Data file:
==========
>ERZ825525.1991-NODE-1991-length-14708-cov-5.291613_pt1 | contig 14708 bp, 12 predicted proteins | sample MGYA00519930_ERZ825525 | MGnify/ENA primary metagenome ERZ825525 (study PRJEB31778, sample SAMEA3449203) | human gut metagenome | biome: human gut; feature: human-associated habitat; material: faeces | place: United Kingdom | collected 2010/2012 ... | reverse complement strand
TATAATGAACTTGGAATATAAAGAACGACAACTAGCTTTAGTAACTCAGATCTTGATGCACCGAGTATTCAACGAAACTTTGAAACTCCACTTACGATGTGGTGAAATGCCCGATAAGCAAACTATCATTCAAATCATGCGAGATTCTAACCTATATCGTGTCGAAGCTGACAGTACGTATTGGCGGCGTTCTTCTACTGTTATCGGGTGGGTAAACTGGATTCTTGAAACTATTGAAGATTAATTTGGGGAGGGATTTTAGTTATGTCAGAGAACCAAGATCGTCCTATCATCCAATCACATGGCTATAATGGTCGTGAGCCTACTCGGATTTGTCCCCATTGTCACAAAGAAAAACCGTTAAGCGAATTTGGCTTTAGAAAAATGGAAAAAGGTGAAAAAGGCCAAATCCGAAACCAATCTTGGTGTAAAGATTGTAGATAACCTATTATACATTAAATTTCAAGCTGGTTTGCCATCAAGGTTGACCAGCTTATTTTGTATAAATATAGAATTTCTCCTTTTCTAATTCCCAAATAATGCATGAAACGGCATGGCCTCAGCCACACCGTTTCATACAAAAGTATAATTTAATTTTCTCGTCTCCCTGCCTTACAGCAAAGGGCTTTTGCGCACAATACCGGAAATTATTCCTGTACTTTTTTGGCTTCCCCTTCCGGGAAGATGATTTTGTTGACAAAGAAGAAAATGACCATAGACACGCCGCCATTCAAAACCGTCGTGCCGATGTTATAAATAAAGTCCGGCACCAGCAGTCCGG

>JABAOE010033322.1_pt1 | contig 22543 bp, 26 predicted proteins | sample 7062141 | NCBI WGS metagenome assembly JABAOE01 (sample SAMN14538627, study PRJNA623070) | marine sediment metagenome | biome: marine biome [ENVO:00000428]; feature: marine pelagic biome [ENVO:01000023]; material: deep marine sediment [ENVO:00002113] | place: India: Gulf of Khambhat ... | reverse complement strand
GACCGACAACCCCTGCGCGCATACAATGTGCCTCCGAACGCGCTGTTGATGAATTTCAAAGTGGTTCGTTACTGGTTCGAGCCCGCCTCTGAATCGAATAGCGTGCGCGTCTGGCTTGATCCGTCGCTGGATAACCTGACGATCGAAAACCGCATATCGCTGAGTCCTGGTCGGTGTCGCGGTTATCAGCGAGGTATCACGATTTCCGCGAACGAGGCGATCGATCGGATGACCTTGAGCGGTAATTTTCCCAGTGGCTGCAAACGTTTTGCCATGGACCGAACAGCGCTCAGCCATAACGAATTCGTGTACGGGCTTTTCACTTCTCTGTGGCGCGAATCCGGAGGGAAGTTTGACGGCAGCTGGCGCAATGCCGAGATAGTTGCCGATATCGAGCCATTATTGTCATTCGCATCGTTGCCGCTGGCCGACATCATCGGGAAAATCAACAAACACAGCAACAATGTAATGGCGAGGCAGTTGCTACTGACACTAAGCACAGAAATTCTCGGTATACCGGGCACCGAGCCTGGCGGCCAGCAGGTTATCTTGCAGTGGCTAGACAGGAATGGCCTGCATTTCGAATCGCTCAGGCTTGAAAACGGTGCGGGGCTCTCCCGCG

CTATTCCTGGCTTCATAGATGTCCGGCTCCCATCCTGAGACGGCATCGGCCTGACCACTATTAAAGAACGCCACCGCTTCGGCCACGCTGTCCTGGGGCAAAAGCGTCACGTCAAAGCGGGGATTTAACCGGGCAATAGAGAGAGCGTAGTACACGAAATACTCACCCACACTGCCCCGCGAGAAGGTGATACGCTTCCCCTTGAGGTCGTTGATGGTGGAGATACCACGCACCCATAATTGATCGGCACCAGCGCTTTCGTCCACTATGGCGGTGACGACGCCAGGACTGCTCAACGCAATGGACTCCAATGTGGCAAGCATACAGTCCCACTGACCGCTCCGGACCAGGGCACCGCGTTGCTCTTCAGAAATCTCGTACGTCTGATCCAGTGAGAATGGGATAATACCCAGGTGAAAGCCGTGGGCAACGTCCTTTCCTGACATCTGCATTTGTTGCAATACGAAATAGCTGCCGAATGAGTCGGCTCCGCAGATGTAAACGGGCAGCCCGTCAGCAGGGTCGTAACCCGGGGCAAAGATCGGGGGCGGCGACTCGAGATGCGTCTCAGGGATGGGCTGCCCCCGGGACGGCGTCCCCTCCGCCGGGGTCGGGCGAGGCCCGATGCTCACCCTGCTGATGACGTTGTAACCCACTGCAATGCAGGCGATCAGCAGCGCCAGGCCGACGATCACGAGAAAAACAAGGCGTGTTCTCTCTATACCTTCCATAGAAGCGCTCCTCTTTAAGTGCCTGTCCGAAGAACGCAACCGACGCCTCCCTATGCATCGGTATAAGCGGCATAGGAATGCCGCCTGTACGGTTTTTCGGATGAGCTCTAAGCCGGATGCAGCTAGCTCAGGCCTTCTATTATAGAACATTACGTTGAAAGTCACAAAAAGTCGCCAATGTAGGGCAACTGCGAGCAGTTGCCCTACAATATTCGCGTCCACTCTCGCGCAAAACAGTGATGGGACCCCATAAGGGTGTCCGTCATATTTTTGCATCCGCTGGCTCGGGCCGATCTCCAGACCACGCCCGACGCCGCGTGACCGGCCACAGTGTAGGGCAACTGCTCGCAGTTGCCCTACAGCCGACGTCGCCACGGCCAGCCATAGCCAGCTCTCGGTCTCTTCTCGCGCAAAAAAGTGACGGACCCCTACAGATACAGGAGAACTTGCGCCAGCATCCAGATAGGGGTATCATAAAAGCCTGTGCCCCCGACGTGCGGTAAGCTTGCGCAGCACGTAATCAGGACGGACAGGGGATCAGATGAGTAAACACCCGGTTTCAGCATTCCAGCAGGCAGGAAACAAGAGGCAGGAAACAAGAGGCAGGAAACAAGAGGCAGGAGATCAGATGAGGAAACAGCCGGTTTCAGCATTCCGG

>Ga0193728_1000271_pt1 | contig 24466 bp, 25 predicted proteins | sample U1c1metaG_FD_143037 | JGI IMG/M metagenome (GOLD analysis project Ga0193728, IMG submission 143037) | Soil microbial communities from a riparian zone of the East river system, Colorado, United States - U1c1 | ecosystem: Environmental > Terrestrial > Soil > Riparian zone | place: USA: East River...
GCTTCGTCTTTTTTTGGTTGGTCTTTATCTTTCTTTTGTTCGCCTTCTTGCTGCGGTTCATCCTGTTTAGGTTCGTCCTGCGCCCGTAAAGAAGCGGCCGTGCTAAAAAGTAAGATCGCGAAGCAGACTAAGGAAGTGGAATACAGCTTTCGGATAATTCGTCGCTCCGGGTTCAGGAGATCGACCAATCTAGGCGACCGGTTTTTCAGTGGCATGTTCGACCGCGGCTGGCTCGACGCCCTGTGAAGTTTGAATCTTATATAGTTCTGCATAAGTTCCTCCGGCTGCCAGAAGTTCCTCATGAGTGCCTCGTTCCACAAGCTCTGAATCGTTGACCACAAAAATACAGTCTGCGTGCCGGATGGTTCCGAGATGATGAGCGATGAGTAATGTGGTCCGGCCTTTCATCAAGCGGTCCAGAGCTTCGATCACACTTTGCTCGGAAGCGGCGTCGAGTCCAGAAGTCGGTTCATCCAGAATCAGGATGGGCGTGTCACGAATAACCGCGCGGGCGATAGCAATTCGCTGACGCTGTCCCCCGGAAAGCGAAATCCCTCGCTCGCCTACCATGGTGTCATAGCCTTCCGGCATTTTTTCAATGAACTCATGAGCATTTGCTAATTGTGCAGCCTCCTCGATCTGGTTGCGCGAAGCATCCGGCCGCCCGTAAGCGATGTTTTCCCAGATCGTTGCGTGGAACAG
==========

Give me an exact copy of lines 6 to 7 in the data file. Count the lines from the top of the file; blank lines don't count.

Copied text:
>Ga0193728_1000271_pt1 | contig 24466 bp, 25 predicted proteins | sample U1c1metaG_FD_143037 | JGI IMG/M metagenome (GOLD analysis project Ga0193728, IMG submission 143037) | Soil microbial communities from a riparian zone of the East river system, Colorado, United States - U1c1 | ecosystem: Environmental > Terrestrial > Soil > Riparian zone | place: USA: East River...
GCTTCGTCTTTTTTTGGTTGGTCTTTATCTTTCTTTTGTTCGCCTTCTTGCTGCGGTTCATCCTGTTTAGGTTCGTCCTGCGCCCGTAAAGAAGCGGCCGTGCTAAAAAGTAAGATCGCGAAGCAGACTAAGGAAGTGGAATACAGCTTTCGGATAATTCGTCGCTCCGGGTTCAGGAGATCGACCAATCTAGGCGACCGGTTTTTCAGTGGCATGTTCGACCGCGGCTGGCTCGACGCCCTGTGAAGTTTGAATCTTATATAGTTCTGCATAAGTTCCTCCGGCTGCCAGAAGTTCCTCATGAGTGCCTCGTTCCACAAGCTCTGAATCGTTGACCACAAAAATACAGTCTGCGTGCCGGATGGTTCCGAGATGATGAGCGATGAGTAATGTGGTCCGGCCTTTCATCAAGCGGTCCAGAGCTTCGATCACACTTTGCTCGGAAGCGGCGTCGAGTCCAGAAGTCGGTTCATCCAGAATCAGGATGGGCGTGTCACGAATAACCGCGCGGGCGATAGCAATTCGCTGACGCTGTCCCCCGGAAAGCGAAATCCCTCGCTCGCCTACCATGGTGTCATAGCCTTCCGGCATTTTTTCAATGAACTCATGAGCATTTGCTAATTGTGCAGCCTCCTCGATCTGGTTGCGCGAAGCATCCGGCCGCCCGTAAGCGATGTTTTCCCAGATCGTTGCGTGGAACAG